New concerns over children’s hospital site

An Taisce calls for site to be moved from St James’s Hospital to land near Coombe

An Taisce has called on the Government to move the site for the proposed new national children's hospital from St James's Hospital to land beside the Coombe Hospital nearby.

In a letter to Taoiseach Enda Kenny, the group warns that the Government is “sleepwalking” into a situation where the new hospital won’t be co-located with a maternity hospital.

It says the project could fall foul of planning laws by failing to provide for co-location with a maternity hospital, leading to further delays.

"Unless action is taken now, this reality will only be brought home to the wider public as the planning process unfolds – a time when it is too late to remedy the problem," the letter from An Taisce policy director James Nix states.


One year ago, the Government announced that the children’s hospital, the biggest capital project to be undertaken during its term in office, is to be built at St James’s.

The much-delayed project was originally supposed to be built at the Mater Hospital in Dublin's north city, but this plan changed after planning permission was refused.

Sick babies
However, even after the hospital is built at St James's, an average of 500 very sick babies would have be transported by ambulance from maternity hospitals for treatment in the children's hospital.

Over 40 paediatricians from Our Lady’s Children’s Hospital in Crumlin said last year it was critical to locate the new project next to a maternity hospital where such high-risk babies could be delivered.

Minister for Health James Reilly says the new hospital, which the Programme for Government committed to building by 2016, will now be ready in 2018.

An Taisce says the “apparent failure” to co-locate the children’s hospital with a maternity hospital, as recommended in a number of expert reports, “sends alarm bells ringing”.

“To fail to provide for maternity co-location would be to engage in project splitting. Project splitting would, in turn, fall foul of basic requirements set out in Irish and European planning law, bringing about a repeat of the previous delay all over again.”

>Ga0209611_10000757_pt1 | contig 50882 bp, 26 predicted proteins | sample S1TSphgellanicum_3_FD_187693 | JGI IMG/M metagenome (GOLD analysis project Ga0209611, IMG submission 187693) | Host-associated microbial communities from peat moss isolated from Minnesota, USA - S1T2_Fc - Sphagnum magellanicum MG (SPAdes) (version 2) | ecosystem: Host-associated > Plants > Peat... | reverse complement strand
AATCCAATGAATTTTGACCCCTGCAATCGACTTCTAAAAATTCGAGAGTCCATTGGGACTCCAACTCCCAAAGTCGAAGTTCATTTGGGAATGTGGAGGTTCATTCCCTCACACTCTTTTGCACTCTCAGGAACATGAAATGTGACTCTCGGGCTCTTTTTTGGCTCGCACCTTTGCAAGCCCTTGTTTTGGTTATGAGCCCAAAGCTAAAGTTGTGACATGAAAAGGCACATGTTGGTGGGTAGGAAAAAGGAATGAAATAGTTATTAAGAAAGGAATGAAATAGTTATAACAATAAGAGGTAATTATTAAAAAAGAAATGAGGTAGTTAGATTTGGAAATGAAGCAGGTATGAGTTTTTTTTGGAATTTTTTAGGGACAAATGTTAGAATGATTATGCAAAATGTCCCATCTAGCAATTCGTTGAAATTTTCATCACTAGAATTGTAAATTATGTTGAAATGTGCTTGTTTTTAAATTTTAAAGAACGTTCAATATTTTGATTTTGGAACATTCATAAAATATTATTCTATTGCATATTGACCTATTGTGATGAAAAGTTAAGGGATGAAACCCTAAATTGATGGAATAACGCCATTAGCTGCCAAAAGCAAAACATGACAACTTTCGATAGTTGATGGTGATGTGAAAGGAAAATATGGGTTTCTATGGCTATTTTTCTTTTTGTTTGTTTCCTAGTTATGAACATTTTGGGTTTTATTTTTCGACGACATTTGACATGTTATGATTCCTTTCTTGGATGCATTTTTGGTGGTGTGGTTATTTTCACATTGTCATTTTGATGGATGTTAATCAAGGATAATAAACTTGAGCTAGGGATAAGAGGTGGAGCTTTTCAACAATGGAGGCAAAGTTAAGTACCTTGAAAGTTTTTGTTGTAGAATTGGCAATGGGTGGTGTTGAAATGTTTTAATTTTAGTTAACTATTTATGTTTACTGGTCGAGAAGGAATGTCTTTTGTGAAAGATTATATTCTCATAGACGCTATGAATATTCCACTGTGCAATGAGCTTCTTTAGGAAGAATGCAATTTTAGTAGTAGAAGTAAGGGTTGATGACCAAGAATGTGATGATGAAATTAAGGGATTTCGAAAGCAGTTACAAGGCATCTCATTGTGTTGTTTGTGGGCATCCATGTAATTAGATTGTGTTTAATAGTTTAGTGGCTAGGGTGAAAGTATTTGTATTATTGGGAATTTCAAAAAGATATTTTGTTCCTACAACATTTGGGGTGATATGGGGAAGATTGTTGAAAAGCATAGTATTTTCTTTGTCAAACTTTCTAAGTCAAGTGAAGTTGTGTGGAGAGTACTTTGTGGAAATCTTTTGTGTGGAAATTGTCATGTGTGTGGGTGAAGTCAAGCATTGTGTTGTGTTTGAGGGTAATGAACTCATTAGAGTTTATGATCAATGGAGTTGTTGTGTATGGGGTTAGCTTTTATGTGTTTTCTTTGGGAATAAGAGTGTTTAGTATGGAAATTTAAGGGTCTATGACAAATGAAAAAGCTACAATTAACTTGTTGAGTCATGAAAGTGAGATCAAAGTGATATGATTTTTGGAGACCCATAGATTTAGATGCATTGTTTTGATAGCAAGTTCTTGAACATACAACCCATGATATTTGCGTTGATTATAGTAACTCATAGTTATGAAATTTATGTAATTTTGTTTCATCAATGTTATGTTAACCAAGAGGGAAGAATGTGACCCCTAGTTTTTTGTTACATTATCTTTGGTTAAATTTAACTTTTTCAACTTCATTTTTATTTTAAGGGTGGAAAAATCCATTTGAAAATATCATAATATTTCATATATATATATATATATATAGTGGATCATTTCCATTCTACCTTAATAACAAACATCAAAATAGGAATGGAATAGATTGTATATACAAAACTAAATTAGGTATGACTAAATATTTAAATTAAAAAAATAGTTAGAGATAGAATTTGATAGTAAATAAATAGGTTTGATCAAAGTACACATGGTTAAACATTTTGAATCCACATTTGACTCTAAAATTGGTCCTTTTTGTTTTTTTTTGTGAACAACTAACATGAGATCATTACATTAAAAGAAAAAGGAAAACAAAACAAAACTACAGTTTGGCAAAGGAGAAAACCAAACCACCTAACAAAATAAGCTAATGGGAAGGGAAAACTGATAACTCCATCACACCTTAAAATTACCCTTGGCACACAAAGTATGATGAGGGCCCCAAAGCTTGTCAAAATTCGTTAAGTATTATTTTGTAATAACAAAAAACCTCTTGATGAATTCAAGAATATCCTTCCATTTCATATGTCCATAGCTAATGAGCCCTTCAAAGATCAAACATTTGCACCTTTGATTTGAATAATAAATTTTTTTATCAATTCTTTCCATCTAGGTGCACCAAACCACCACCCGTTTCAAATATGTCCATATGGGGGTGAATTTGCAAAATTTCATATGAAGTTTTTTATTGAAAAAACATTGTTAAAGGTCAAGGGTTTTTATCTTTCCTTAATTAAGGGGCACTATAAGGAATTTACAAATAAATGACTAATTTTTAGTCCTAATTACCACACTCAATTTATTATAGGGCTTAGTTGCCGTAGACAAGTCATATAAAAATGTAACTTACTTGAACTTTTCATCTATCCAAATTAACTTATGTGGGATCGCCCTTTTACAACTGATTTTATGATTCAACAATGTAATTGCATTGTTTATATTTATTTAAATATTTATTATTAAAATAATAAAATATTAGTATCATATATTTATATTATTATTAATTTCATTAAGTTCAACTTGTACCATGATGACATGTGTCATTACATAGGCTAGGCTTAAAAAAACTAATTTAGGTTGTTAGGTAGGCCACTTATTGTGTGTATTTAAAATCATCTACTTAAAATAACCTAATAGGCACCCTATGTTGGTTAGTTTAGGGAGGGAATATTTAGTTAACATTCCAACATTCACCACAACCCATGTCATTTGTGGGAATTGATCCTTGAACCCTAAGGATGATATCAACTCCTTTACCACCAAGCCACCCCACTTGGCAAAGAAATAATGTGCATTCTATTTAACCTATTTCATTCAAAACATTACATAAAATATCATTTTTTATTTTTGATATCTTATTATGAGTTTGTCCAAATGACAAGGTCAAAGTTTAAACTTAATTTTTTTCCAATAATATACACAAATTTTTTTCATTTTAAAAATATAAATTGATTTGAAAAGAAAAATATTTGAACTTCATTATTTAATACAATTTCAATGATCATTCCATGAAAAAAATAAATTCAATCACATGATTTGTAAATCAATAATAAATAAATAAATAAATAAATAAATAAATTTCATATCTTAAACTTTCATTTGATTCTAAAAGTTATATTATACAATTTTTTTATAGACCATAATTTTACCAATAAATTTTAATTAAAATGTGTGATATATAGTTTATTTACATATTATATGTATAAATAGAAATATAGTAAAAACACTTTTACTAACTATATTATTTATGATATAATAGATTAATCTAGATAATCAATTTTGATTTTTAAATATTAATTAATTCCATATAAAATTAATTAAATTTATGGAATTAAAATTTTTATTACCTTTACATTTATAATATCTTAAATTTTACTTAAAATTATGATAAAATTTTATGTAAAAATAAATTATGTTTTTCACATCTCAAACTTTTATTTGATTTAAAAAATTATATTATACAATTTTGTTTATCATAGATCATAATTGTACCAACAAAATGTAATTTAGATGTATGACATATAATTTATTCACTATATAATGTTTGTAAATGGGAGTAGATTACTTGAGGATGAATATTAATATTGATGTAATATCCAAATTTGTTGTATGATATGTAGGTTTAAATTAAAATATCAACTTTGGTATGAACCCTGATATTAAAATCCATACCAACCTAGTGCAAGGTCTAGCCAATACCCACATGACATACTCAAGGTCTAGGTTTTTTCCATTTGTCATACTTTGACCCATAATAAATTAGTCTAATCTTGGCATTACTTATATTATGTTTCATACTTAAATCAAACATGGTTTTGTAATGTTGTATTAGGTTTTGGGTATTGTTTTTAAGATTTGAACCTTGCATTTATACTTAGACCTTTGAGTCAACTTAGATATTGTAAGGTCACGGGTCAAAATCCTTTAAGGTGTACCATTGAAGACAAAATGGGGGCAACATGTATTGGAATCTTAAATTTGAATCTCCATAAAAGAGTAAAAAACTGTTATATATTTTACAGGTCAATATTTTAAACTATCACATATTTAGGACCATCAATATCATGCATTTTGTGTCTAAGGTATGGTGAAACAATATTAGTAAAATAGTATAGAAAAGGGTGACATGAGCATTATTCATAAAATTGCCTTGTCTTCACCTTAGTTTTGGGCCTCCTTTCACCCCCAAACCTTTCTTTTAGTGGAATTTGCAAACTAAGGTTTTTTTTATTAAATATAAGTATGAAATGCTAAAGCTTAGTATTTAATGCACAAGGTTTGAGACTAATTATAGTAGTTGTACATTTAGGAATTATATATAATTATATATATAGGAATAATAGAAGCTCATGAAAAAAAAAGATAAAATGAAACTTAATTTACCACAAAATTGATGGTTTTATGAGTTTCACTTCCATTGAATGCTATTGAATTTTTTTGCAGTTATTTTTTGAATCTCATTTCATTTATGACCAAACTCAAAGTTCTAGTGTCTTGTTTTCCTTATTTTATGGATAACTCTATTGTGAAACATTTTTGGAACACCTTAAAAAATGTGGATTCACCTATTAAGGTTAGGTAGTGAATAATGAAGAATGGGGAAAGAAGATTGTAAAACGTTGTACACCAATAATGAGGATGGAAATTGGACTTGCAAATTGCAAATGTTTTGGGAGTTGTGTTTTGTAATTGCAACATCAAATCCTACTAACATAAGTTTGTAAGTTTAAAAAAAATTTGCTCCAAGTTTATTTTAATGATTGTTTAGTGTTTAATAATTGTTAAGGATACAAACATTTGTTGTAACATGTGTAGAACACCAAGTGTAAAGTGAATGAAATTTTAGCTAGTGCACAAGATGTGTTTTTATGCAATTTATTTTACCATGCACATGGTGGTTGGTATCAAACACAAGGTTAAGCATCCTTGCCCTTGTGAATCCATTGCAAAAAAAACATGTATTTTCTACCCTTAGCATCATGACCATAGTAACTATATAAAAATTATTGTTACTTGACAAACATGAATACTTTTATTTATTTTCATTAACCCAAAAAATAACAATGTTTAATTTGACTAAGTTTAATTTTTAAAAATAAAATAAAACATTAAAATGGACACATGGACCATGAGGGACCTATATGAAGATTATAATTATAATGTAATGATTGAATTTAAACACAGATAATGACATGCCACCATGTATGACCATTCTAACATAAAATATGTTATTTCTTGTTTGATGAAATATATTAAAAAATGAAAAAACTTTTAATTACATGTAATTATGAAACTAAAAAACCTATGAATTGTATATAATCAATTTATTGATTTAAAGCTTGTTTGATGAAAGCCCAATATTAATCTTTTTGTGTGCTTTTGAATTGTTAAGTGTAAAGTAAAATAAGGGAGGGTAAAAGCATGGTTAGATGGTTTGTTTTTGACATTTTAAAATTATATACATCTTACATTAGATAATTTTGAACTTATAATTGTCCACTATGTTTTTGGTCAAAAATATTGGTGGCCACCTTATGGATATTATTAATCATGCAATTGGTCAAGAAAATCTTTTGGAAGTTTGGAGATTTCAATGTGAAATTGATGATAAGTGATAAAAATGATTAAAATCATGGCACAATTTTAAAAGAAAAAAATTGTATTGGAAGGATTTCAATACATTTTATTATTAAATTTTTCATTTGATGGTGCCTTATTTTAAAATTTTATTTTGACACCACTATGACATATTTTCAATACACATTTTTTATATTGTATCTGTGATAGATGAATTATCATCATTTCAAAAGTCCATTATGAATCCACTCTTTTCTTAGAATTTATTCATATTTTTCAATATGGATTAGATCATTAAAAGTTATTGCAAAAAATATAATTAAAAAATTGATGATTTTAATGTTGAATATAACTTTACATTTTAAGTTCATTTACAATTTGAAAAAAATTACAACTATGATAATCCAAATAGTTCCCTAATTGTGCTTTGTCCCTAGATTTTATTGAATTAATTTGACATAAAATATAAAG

An Taisce says Mr Kenny can “steer the project on to the right course” by extending the Government’s decision of last November to the entire Dublin Midlands hospital group which includes St James’s and the Coombe and moving the project to a 15-acre site adjacent to the Coombe.

It says this land, which is controlled by Nama and Dublin City Council, offers outstanding benefits for co-locating with the maternity hospital in the Coombe.

The land is larger than the site available at St James's, has more access points and would allow for vital space to be preserved at St James's for the expansion of cancer facilities there, Mr Nix argues.

"It would be unpardonable to find out in five or 10 years' time that there remained insufficient space left for a maternity hospital; hence the need to right the course now, rather than run a clear risk."

The new hospital will bring together the three existing Dublin children’s hospitals at Crumlin, Tallaght and Temple Street. Eilish Hardiman started work as chief executive of the Children’s Hospital Group on Friday and work has started to decant existing activities on the site at the west end of St James’s in order to make way for the new building.

Paul Cullen

Paul Cullen

Paul Cullen is a former heath editor of The Irish Times.